Newspaper archives, Arabic unicode, and ligatures, oh my!

I’ve been working on research for about two weeks now, and the roadblocks have inevitably begun.

I started the summer by looking for the parts of my literature review that could use some more work and then moved onto trying to collect data. Unfortunately, the newspapers I thought were available on the LexisNexis database turned out to not go as far back as I needed them to. I’m collecting articles starting from early January 2011, but Al-Ahram is only available from October 2011 and Al Akhbar from 2012. I then turned to the websites themselves, but found that although Al-Ahram’s archives are extensive, they are in a strange PDF/jpeg format that doesn’t allow me to copy and paste the text from articles. Al-Akhbar (state-run) and Al-Shorouq (independent) have PDF archives that do allow me to copy and paste. However, the Arabic language contains many ligatures and special characters that complicate things when I paste the text onto another document. For example, when I first tried copy and pasting, most of the text was transferred properly, but there were several characters that were just question marks inside a black diamond:

Screen Shot 2015-06-16 at 12.45.07 PM


At first, I thought some of the actual Arabic letters had been lost, but I soon realized that these were just extraneous characters so I was able to do a quick find and replace to get rid of them. However, I also noticed another formatting issue, this time due to the Arabic language’s use of ligatures. A ligature is essentially two letters represented as a single character or glyph. Arabic letters are often “stacked,” giving a more calligraphic aesthetic. For the most part, newspapers don’t use too many, as only one ligature is compulsory. The “alif-lam-meem” structure is used in the newspapers.

Screen Shot 2015-06-16 at 2.01.30 PMThe highlighted section shows the “alif,” “lam,” and “meem” with the “lam” and “meem” in a ligature format. This is exactly how the word appears in the newspaper.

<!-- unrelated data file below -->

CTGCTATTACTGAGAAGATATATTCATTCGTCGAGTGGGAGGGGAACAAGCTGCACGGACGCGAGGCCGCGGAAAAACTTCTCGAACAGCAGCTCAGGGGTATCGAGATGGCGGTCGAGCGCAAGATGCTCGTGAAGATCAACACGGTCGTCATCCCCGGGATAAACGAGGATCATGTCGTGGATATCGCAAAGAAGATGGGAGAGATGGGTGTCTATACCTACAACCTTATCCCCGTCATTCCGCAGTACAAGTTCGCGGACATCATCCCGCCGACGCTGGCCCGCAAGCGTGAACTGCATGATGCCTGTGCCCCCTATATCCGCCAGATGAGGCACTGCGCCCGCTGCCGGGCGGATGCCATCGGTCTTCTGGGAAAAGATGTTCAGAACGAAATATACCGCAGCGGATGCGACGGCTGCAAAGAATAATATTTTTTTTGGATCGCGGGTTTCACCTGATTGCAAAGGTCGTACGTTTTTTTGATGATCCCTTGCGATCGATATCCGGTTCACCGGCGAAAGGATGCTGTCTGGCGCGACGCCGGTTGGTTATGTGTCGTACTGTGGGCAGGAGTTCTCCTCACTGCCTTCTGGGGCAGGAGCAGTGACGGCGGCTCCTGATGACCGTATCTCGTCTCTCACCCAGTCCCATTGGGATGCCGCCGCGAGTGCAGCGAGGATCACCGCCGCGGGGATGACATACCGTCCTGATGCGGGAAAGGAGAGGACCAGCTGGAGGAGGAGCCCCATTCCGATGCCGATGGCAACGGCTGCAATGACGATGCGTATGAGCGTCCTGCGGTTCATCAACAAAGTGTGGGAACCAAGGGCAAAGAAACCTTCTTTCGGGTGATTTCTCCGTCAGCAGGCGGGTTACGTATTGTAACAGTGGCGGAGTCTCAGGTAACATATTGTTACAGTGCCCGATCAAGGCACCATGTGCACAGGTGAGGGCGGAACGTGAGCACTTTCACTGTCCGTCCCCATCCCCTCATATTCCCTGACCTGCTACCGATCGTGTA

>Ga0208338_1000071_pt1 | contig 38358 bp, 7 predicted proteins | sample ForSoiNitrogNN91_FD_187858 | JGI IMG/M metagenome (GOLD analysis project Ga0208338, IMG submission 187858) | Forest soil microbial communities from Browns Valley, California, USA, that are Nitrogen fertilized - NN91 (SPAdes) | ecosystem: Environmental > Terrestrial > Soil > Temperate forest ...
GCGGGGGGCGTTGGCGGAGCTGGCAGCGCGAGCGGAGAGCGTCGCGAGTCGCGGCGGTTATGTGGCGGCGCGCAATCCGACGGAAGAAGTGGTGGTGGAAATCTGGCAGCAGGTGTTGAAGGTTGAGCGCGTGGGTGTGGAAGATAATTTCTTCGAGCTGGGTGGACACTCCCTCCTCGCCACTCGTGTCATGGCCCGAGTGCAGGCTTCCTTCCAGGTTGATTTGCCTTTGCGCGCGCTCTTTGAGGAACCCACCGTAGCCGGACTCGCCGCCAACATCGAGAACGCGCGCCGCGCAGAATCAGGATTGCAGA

Screen Shot 2015-06-16 at 2.16.58 PM  The highlighted section here shows how the word gets formatted once I copy and paste it into a spreadsheet or word document. Instead of “alif,” “lam,” and “meem,” the second two letters have been switched so the word actually starts with “alif,” “meem,” and “lam.”

Screen Shot 2015-06-16 at 2.16.38 PM   Finally, this is how the word should copy over. I manually changed the two letters around. So this and the first image are the same word, represented slightly differently.


Now I’m trying to learn more about Arabic unicode. I’m also trying to figure out how to use Python with Arabic data files. If I’m not able to fix the copy and paste issue in a succinct fashion, I’m hoping I’ll be able to run code that will allow me to find words that start with “alif – meem – lam,” and then manually go back and fix whichever words need to be fixed. I wouldn’t want to have my code do the letter switching since that would run the risk of changing words that should in fact start with those three letters. So far, that’s the only ligature I’ve found in the newspapers. Once I get to hand-coding, I’ll keep an eye out for others.

The last issue I’m having is with my second source of independent newspaper articles, Al Masry Al Youm. The archives are as extensive as I need them to be, but they’re not presented in newspaper format so there’s no way for me to know what was front page news.” This isn’t a huge concern, since it can be worked around with an alternate coding scheme.

I’ll update as I make progress! And in the off chance anyone reading this knows anything about Arabic unicode, I would be super grateful for any and all help!!!!



  1. Sounds frustrating. Figuring out how to research in archives mostly in Spanish seemed difficult, but I cannot imagine figuring out Arabic Unicode.